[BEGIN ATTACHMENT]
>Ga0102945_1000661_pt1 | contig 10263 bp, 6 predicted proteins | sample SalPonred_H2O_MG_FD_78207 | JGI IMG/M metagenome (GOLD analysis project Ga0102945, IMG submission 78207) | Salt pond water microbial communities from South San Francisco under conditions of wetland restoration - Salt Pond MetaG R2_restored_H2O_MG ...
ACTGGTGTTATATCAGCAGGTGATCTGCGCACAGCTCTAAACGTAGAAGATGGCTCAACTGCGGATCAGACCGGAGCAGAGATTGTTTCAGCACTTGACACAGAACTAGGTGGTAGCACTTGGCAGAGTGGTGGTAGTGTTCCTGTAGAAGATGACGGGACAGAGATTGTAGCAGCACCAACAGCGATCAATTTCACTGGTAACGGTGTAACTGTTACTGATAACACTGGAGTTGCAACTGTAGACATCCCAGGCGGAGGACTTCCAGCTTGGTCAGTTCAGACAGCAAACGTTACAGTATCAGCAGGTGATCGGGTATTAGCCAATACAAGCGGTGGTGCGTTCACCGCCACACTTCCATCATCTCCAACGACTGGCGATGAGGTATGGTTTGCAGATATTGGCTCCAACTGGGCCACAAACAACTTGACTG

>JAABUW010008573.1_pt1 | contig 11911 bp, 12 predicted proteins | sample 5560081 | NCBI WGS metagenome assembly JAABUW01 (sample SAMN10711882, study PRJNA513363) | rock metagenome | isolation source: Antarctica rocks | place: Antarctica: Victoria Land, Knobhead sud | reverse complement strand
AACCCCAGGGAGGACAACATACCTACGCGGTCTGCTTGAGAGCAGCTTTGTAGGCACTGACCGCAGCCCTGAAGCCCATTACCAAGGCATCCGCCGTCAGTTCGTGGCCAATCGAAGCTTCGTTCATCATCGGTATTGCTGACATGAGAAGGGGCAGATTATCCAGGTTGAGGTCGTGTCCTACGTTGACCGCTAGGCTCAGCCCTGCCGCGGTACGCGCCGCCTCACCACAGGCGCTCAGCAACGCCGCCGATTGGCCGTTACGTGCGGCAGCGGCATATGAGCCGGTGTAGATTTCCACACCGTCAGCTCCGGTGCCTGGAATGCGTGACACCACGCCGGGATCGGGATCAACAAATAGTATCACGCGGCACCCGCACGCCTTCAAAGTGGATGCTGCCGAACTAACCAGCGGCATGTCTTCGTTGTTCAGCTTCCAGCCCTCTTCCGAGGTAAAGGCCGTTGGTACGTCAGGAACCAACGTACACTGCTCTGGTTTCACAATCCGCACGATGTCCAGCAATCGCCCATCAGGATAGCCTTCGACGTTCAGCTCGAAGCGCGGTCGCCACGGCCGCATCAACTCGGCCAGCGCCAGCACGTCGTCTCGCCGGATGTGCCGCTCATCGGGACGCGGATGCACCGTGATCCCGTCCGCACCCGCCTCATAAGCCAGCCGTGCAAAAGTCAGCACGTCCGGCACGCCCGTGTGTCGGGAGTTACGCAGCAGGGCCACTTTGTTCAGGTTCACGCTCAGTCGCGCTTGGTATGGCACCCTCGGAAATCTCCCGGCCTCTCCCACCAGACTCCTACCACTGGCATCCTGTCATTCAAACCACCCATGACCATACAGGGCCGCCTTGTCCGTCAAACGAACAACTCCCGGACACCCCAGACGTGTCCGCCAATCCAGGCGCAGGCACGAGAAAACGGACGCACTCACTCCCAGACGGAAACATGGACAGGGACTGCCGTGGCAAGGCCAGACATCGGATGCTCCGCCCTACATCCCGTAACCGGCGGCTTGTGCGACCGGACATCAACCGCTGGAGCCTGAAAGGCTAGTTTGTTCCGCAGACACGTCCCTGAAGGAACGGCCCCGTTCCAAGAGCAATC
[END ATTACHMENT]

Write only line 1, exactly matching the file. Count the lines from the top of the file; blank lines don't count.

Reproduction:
>Ga0102945_1000661_pt1 | contig 10263 bp, 6 predicted proteins | sample SalPonred_H2O_MG_FD_78207 | JGI IMG/M metagenome (GOLD analysis project Ga0102945, IMG submission 78207) | Salt pond water microbial communities from South San Francisco under conditions of wetland restoration - Salt Pond MetaG R2_restored_H2O_MG ...